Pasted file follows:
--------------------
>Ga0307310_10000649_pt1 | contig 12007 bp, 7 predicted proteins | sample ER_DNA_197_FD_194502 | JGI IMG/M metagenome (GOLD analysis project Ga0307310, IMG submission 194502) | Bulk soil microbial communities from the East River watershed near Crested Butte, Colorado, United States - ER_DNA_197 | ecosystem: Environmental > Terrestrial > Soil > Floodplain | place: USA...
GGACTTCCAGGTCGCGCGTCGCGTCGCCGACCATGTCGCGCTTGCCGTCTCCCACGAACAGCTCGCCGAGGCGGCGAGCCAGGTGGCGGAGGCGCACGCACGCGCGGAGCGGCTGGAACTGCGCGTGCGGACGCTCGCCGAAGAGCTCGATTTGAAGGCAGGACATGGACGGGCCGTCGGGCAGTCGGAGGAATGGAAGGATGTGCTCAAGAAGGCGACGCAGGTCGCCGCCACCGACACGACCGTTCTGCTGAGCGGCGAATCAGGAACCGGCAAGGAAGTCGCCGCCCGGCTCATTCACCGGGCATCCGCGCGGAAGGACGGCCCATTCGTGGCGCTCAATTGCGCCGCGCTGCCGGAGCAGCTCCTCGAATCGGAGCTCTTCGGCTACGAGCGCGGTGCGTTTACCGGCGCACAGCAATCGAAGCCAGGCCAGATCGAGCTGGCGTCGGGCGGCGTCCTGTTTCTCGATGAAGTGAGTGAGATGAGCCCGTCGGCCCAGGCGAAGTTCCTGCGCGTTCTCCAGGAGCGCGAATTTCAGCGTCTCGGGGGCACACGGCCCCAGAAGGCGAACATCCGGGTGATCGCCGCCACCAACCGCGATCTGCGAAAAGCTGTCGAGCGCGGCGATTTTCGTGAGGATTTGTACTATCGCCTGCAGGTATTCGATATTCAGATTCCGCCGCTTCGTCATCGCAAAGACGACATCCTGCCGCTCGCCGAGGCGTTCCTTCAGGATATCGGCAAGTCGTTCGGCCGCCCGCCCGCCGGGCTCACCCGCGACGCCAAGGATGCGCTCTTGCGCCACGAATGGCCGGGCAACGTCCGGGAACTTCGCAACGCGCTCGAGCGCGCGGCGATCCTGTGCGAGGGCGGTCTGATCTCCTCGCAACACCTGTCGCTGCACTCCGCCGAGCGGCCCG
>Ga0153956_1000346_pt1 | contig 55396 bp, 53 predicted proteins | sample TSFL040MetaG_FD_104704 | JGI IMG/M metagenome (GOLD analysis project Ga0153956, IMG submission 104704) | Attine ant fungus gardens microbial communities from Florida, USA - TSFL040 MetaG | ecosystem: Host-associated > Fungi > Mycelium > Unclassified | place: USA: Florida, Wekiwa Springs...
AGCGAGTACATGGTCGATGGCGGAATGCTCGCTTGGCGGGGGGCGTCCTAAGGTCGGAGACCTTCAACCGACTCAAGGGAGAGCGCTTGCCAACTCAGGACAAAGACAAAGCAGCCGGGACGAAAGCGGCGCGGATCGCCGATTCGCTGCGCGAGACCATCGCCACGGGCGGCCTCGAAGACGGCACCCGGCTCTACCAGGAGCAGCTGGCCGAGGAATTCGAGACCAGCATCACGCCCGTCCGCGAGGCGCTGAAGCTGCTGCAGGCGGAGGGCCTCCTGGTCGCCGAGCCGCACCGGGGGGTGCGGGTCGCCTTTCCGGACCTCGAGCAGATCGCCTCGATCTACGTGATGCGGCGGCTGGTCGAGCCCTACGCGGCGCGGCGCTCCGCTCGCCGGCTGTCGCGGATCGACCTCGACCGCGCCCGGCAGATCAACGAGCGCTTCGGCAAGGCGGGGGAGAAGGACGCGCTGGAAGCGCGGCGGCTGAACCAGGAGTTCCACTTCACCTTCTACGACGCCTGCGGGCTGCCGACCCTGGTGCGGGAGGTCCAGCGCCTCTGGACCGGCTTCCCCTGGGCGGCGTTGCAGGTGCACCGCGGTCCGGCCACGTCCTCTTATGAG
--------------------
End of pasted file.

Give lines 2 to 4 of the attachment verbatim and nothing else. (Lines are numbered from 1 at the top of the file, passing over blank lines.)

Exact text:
GGACTTCCAGGTCGCGCGTCGCGTCGCCGACCATGTCGCGCTTGCCGTCTCCCACGAACAGCTCGCCGAGGCGGCGAGCCAGGTGGCGGAGGCGCACGCACGCGCGGAGCGGCTGGAACTGCGCGTGCGGACGCTCGCCGAAGAGCTCGATTTGAAGGCAGGACATGGACGGGCCGTCGGGCAGTCGGAGGAATGGAAGGATGTGCTCAAGAAGGCGACGCAGGTCGCCGCCACCGACACGACCGTTCTGCTGAGCGGCGAATCAGGAACCGGCAAGGAAGTCGCCGCCCGGCTCATTCACCGGGCATCCGCGCGGAAGGACGGCCCATTCGTGGCGCTCAATTGCGCCGCGCTGCCGGAGCAGCTCCTCGAATCGGAGCTCTTCGGCTACGAGCGCGGTGCGTTTACCGGCGCACAGCAATCGAAGCCAGGCCAGATCGAGCTGGCGTCGGGCGGCGTCCTGTTTCTCGATGAAGTGAGTGAGATGAGCCCGTCGGCCCAGGCGAAGTTCCTGCGCGTTCTCCAGGAGCGCGAATTTCAGCGTCTCGGGGGCACACGGCCCCAGAAGGCGAACATCCGGGTGATCGCCGCCACCAACCGCGATCTGCGAAAAGCTGTCGAGCGCGGCGATTTTCGTGAGGATTTGTACTATCGCCTGCAGGTATTCGATATTCAGATTCCGCCGCTTCGTCATCGCAAAGACGACATCCTGCCGCTCGCCGAGGCGTTCCTTCAGGATATCGGCAAGTCGTTCGGCCGCCCGCCCGCCGGGCTCACCCGCGACGCCAAGGATGCGCTCTTGCGCCACGAATGGCCGGGCAACGTCCGGGAACTTCGCAACGCGCTCGAGCGCGCGGCGATCCTGTGCGAGGGCGGTCTGATCTCCTCGCAACACCTGTCGCTGCACTCCGCCGAGCGGCCCG
>Ga0153956_1000346_pt1 | contig 55396 bp, 53 predicted proteins | sample TSFL040MetaG_FD_104704 | JGI IMG/M metagenome (GOLD analysis project Ga0153956, IMG submission 104704) | Attine ant fungus gardens microbial communities from Florida, USA - TSFL040 MetaG | ecosystem: Host-associated > Fungi > Mycelium > Unclassified | place: USA: Florida, Wekiwa Springs...
AGCGAGTACATGGTCGATGGCGGAATGCTCGCTTGGCGGGGGGCGTCCTAAGGTCGGAGACCTTCAACCGACTCAAGGGAGAGCGCTTGCCAACTCAGGACAAAGACAAAGCAGCCGGGACGAAAGCGGCGCGGATCGCCGATTCGCTGCGCGAGACCATCGCCACGGGCGGCCTCGAAGACGGCACCCGGCTCTACCAGGAGCAGCTGGCCGAGGAATTCGAGACCAGCATCACGCCCGTCCGCGAGGCGCTGAAGCTGCTGCAGGCGGAGGGCCTCCTGGTCGCCGAGCCGCACCGGGGGGTGCGGGTCGCCTTTCCGGACCTCGAGCAGATCGCCTCGATCTACGTGATGCGGCGGCTGGTCGAGCCCTACGCGGCGCGGCGCTCCGCTCGCCGGCTGTCGCGGATCGACCTCGACCGCGCCCGGCAGATCAACGAGCGCTTCGGCAAGGCGGGGGAGAAGGACGCGCTGGAAGCGCGGCGGCTGAACCAGGAGTTCCACTTCACCTTCTACGACGCCTGCGGGCTGCCGACCCTGGTGCGGGAGGTCCAGCGCCTCTGGACCGGCTTCCCCTGGGCGGCGTTGCAGGTGCACCGCGGTCCGGCCACGTCCTCTTATGAG